The convention is to double it and call the result the bond's yield to maturity. This method ignores the effect of compounding semi-annual YTM, and the YTM calculated in this way is called a bond-equivalent yield (BEY).
However, yields of a semi-annual-pay and an annual-pay bond cannot be compared directly without conversion. This conversion can be done in one of the two ways:
A. BEY is the annual yield calculated from semi-annual, quarterly, or monthly discount-bond or note yields.
BEY will be less than the real return as (1 + x)2 is greater than 1 + 2x.
A. equal to the effective annual yield
The bond equivalent yield for a semi-annual pay bond is equal to double the semi-annual yield to maturity.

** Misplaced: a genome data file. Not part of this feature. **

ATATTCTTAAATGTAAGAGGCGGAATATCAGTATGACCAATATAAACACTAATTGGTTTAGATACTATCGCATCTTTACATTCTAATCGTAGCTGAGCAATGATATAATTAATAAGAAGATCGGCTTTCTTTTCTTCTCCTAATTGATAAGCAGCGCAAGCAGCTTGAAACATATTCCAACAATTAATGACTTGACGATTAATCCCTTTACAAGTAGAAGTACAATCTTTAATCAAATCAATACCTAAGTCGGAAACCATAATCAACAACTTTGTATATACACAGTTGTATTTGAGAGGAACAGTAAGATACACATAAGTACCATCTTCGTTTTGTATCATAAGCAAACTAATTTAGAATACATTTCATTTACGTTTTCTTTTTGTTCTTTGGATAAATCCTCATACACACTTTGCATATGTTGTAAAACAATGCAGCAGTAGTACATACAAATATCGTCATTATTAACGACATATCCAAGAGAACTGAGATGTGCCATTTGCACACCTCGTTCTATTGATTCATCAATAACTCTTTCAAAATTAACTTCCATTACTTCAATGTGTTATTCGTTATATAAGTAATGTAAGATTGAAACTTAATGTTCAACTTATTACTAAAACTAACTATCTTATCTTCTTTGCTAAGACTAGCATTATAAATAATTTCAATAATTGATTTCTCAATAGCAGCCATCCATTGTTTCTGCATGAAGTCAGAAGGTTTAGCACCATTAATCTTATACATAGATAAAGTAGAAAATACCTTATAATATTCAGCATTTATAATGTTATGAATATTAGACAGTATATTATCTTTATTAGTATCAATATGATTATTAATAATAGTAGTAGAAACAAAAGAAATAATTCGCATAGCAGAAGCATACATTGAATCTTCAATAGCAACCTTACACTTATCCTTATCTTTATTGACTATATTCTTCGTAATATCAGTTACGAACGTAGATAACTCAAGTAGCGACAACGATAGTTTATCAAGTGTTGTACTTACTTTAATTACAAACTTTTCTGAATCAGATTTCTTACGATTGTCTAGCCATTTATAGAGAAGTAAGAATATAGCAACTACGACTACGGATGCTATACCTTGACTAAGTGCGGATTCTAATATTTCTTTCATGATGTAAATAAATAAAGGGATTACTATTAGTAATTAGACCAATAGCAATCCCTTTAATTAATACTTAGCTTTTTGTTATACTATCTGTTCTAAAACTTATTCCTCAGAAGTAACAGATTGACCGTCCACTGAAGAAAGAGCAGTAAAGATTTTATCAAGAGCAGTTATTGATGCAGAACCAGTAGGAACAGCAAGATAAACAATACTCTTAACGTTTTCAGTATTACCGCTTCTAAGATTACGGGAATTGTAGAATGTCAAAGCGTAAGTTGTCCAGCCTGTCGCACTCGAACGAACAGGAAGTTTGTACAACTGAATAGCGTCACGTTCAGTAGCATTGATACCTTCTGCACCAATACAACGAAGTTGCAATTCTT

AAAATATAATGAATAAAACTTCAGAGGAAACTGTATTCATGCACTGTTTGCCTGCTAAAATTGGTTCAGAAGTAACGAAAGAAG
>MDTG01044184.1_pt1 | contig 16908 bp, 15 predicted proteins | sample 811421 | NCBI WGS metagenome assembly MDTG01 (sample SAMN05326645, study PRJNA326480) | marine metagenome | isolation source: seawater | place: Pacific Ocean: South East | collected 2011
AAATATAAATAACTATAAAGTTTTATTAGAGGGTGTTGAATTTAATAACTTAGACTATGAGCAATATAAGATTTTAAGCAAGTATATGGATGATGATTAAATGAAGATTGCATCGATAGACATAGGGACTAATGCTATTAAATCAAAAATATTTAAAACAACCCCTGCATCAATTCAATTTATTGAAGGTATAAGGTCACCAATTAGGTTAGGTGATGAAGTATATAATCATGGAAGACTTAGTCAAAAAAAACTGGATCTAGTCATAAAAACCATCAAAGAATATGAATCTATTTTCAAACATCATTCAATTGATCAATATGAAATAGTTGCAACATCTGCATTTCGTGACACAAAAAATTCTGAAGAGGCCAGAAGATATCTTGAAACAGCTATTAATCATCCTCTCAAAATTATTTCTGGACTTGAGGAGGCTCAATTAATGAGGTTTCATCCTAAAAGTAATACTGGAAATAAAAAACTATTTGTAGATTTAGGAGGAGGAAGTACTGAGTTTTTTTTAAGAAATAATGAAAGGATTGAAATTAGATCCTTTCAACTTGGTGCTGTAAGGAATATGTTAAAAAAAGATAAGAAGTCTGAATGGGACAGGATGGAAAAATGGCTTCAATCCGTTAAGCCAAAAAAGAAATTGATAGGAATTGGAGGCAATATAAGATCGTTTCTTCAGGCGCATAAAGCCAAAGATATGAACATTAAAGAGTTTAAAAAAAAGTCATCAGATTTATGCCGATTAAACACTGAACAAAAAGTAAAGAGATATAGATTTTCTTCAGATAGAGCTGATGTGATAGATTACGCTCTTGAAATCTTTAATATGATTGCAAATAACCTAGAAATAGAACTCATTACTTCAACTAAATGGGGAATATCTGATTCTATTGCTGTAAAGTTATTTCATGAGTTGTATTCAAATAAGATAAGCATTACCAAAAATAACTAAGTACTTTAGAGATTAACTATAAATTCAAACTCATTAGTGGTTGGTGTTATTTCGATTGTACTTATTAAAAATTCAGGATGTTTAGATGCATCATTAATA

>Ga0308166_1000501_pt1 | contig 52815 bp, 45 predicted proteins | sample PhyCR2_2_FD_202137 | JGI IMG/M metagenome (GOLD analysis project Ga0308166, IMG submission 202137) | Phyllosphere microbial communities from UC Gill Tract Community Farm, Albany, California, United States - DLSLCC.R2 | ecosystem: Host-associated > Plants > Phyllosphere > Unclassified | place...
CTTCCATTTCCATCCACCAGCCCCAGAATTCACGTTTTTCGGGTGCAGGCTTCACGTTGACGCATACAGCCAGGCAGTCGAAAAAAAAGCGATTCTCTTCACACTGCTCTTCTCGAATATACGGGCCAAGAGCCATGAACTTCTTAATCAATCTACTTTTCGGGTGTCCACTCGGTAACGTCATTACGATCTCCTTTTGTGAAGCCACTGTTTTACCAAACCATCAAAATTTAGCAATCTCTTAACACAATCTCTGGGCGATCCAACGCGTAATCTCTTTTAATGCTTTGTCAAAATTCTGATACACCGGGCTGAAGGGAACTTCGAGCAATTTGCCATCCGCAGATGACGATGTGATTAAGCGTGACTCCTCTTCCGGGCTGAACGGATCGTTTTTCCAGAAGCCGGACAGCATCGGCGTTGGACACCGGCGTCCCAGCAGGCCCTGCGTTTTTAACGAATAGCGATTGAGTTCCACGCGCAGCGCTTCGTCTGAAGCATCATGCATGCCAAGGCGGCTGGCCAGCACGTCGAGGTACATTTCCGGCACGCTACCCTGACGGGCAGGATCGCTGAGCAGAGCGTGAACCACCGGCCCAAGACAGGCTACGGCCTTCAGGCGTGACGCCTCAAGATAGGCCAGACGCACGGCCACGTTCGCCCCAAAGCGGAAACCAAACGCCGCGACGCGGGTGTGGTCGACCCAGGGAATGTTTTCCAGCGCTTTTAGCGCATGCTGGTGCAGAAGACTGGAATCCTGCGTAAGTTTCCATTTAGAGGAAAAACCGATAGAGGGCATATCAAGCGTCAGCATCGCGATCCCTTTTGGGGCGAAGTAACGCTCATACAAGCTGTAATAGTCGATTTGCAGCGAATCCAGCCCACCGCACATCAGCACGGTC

2[(1.07)0.5 -1] = 6.8826%
A. The annual-pay bond is divided by two for the semi-annual equivalent.
A. 360-day discount
C is the only possible answer, as both A and B are lower than 4.0%. By design, a money market discount rate understates the rate of return. The bond equivalent yield has to be higher than 4.0%.